Acute tubular necrosis



Acute tubular necrosis

Renal system


Acute tubular necrosis


0 / 17 complete

USMLE® Step 1 questions

0 / 2 complete

High Yield Notes

10 pages


Acute tubular necrosis

of complete


USMLE® Step 1 style questions USMLE

of complete

A 45-year-old man is brought to the emergency department for evaluation following a motor vehicle accident. Trauma chest/abdomen/pelvis CT-imaging demonstrates multiple bilateral fractures, a right humeral shaft fracture, as well as splenic and liver lacerations with ongoing internal hemorrhage. The patient is resuscitated with type O negative blood and is taken to the operating room for repair of the aforementioned injuries. His condition remains stable postoperatively. Following surgery, his temperature is 38.0°C (100.4°F), pulse is 95/min, respirations are 20/min, and blood pressure is 115/70 mmHg. On his second day of hospitalization, his urine output decreases. Urine microscopy demonstrates granular casts and a calculated fractional excretion of sodium (FENa) of 3%. On the patient’s eighth day of hospitalization, a significant increase in urine output is noted. Serum creatinine charting is shown:

 Laboratory value  Result 
  On admission  Day 2  Day 8 
Creatinine  1.1 mg/dL  3.5 mg/dL  2.3 mg/dL 
   In the coming days, this patient is at highest risk of developing which of the following findings? 

External References

First Aid








Acute tubular necrosis p. 626

Aminoglycosides p. 188

acute tubular necrosis p. 627

Cisplatin p. 449

acute tubular necrosis p. 627

Granular casts p. 618

acute tubular necrosis p. 627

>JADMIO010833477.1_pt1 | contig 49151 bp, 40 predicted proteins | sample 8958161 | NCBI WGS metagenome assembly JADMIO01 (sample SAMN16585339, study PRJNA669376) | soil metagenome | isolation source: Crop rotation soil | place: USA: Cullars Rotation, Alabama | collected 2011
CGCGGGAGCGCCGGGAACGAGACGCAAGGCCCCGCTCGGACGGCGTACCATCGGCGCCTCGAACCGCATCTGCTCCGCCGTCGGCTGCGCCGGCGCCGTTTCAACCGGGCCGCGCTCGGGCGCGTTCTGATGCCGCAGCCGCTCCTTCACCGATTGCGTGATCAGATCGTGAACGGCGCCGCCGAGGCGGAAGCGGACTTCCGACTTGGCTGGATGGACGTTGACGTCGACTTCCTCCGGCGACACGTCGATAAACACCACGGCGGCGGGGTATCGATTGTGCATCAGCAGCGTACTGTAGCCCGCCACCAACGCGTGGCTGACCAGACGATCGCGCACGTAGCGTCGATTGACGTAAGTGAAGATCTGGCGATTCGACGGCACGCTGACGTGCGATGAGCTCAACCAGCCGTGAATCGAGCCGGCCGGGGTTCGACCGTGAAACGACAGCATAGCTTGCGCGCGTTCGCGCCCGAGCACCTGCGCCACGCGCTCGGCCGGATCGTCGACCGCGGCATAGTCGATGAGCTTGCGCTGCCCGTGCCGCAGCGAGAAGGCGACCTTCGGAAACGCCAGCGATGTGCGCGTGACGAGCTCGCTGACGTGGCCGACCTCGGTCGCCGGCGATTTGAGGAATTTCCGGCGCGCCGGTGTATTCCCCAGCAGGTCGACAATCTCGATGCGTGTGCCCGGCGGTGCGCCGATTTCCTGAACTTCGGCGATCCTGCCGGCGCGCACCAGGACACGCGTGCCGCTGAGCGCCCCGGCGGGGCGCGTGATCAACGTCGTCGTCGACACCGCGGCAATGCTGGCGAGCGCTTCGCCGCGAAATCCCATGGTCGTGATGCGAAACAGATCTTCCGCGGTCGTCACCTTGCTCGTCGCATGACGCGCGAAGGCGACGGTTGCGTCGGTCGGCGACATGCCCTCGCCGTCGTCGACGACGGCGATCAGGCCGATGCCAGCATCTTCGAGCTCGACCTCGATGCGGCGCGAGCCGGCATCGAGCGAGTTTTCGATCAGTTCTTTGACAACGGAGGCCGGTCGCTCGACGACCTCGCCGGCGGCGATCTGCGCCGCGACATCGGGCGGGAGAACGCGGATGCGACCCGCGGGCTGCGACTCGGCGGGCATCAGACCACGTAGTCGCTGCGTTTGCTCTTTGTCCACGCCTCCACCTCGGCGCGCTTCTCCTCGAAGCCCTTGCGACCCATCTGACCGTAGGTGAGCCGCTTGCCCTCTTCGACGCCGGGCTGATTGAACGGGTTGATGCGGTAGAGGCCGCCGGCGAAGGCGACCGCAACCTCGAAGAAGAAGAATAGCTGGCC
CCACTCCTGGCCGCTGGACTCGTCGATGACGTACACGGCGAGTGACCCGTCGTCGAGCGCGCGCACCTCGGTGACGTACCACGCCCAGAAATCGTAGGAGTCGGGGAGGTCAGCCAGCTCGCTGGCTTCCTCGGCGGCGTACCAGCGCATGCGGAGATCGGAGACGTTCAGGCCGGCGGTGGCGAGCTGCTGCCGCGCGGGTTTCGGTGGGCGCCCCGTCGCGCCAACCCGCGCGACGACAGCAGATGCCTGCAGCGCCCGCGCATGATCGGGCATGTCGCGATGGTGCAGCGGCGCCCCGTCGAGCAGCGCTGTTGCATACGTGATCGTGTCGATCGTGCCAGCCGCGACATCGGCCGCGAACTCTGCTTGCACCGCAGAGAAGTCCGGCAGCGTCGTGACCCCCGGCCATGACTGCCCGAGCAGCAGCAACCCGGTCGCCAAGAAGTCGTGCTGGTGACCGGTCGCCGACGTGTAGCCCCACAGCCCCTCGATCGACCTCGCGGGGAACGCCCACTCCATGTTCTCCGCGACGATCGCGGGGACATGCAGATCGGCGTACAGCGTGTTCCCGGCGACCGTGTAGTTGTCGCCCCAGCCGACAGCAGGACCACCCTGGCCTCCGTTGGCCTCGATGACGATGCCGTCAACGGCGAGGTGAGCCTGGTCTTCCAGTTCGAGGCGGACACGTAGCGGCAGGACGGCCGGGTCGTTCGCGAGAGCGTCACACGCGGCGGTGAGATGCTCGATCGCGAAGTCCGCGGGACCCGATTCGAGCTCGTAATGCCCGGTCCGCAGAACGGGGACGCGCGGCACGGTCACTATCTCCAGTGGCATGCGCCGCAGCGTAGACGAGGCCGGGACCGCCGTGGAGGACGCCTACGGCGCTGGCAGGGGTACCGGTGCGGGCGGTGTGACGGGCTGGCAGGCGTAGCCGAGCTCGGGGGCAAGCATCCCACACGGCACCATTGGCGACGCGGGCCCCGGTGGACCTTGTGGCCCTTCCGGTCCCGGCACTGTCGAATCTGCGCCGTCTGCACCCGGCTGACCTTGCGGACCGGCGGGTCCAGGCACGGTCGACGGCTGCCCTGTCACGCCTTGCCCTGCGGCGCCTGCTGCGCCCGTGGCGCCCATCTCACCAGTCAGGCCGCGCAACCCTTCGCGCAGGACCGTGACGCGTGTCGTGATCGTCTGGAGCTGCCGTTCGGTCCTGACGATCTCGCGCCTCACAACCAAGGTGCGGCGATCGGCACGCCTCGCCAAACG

Heart failure p. 318

acute tubular necrosis with p. 626


acute tubular necrosis and p. 627


acute tubular necrosis p. 627


acute tubular necrosis with p. 627

Ischemia p. 208, 691

acute tubular necrosis from p. 626

Lead poisoning p. 427, 432

acute tubular necrosis p. 626


acute tubular necrosis p. 627


acute tubular necrosis p. 627

Shock p. 319

acute tubular necrosis p. 627

Tubular necrosis p. 618, 626, 626


Acute tubular necrosis (ATN) is a type of acute kidney injury (AKI) that results in the sudden and rapid death of tubular cells in the kidneys. This can lead to a decrease in urine production and an increase in the levels of creatinine and urea in the blood.

ATN may be caused by sepsis leading to hypotension and renal hypoperfusion; ischemia due to renal hypoperfusion, like in hypovolemic shock; but it can also be due to exposure to toxins and nephrotoxic drugs which cause damage to the tubular cells. Such drugs include nephrotoxic antibiotics, contrast agents used during imaging studies, amphotericin B, and toxic heavy metals.


Copyright © 2023 Elsevier, its licensors, and contributors. All rights are reserved, including those for text and data mining, AI training, and similar technologies.

Cookies are used by this site.

USMLE® is a joint program of the Federation of State Medical Boards (FSMB) and the National Board of Medical Examiners (NBME). COMLEX-USA® is a registered trademark of The National Board of Osteopathic Medical Examiners, Inc. NCLEX-RN® is a registered trademark of the National Council of State Boards of Nursing, Inc. Test names and other trademarks are the property of the respective trademark holders. None of the trademark holders are endorsed by nor affiliated with Osmosis or this website.